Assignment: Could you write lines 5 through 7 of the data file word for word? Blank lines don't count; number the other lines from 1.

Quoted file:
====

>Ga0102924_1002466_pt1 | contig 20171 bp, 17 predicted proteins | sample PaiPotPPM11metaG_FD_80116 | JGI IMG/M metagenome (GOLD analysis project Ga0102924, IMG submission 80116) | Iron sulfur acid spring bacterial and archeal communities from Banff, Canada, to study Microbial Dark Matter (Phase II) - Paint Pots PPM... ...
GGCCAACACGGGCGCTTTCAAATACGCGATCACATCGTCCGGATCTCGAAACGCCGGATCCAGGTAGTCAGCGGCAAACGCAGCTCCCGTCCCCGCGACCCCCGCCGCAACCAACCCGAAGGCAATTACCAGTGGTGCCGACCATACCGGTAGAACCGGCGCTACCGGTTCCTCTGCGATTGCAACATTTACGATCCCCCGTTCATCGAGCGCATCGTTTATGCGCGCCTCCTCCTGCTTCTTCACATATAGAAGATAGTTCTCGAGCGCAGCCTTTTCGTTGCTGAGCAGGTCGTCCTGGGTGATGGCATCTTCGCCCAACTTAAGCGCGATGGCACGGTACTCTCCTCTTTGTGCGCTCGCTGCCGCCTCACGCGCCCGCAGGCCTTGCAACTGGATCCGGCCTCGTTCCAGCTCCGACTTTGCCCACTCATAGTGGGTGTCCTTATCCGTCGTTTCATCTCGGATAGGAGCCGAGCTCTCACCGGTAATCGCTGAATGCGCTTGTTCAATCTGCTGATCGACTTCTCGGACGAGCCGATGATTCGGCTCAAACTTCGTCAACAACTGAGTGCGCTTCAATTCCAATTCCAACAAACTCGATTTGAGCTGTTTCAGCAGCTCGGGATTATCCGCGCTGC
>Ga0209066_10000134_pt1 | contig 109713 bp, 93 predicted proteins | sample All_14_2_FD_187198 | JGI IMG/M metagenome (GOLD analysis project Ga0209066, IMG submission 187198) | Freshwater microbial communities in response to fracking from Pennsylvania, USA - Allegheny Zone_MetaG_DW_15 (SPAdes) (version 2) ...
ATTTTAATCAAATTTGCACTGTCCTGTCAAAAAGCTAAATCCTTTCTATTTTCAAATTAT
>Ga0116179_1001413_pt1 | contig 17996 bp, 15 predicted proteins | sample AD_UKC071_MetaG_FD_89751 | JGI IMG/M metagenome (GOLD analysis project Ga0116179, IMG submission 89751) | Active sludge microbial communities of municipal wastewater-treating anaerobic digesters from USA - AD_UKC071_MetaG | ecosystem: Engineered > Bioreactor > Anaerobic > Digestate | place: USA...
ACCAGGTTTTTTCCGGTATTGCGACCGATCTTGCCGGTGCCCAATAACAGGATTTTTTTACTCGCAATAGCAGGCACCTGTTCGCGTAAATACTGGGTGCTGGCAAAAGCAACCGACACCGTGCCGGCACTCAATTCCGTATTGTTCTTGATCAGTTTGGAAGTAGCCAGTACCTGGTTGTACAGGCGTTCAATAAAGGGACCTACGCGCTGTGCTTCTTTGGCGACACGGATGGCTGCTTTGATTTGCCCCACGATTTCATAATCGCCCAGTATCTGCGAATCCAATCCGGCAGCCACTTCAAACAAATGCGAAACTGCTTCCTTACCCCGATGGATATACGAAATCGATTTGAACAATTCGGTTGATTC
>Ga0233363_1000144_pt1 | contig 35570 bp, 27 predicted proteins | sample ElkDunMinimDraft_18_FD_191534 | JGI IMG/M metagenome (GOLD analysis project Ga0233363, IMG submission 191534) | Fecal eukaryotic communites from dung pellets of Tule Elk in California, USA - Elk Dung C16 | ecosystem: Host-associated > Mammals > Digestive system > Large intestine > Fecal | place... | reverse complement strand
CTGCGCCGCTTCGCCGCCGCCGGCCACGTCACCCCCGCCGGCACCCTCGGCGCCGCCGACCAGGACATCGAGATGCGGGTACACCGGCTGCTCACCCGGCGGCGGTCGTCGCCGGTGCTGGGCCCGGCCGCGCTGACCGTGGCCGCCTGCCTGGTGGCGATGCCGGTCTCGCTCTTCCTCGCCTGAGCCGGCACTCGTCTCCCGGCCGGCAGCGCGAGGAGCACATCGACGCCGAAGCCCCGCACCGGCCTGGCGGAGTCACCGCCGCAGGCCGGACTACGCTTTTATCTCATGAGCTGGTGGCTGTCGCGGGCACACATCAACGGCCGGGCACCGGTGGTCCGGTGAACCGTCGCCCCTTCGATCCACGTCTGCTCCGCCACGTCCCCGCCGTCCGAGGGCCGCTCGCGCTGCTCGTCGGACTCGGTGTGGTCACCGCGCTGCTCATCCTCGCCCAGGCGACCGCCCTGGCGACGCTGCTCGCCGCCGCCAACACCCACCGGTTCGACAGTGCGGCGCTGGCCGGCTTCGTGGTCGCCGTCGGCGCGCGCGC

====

>Ga0116179_1001413_pt1 | contig 17996 bp, 15 predicted proteins | sample AD_UKC071_MetaG_FD_89751 | JGI IMG/M metagenome (GOLD analysis project Ga0116179, IMG submission 89751) | Active sludge microbial communities of municipal wastewater-treating anaerobic digesters from USA - AD_UKC071_MetaG | ecosystem: Engineered > Bioreactor > Anaerobic > Digestate | place: USA...
ACCAGGTTTTTTCCGGTATTGCGACCGATCTTGCCGGTGCCCAATAACAGGATTTTTTTACTCGCAATAGCAGGCACCTGTTCGCGTAAATACTGGGTGCTGGCAAAAGCAACCGACACCGTGCCGGCACTCAATTCCGTATTGTTCTTGATCAGTTTGGAAGTAGCCAGTACCTGGTTGTACAGGCGTTCAATAAAGGGACCTACGCGCTGTGCTTCTTTGGCGACACGGATGGCTGCTTTGATTTGCCCCACGATTTCATAATCGCCCAGTATCTGCGAATCCAATCCGGCAGCCACTTCAAACAAATGCGAAACTGCTTCCTTACCCCGATGGATATACGAAATCGATTTGAACAATTCGGTTGATTC
>Ga0233363_1000144_pt1 | contig 35570 bp, 27 predicted proteins | sample ElkDunMinimDraft_18_FD_191534 | JGI IMG/M metagenome (GOLD analysis project Ga0233363, IMG submission 191534) | Fecal eukaryotic communites from dung pellets of Tule Elk in California, USA - Elk Dung C16 | ecosystem: Host-associated > Mammals > Digestive system > Large intestine > Fecal | place... | reverse complement strand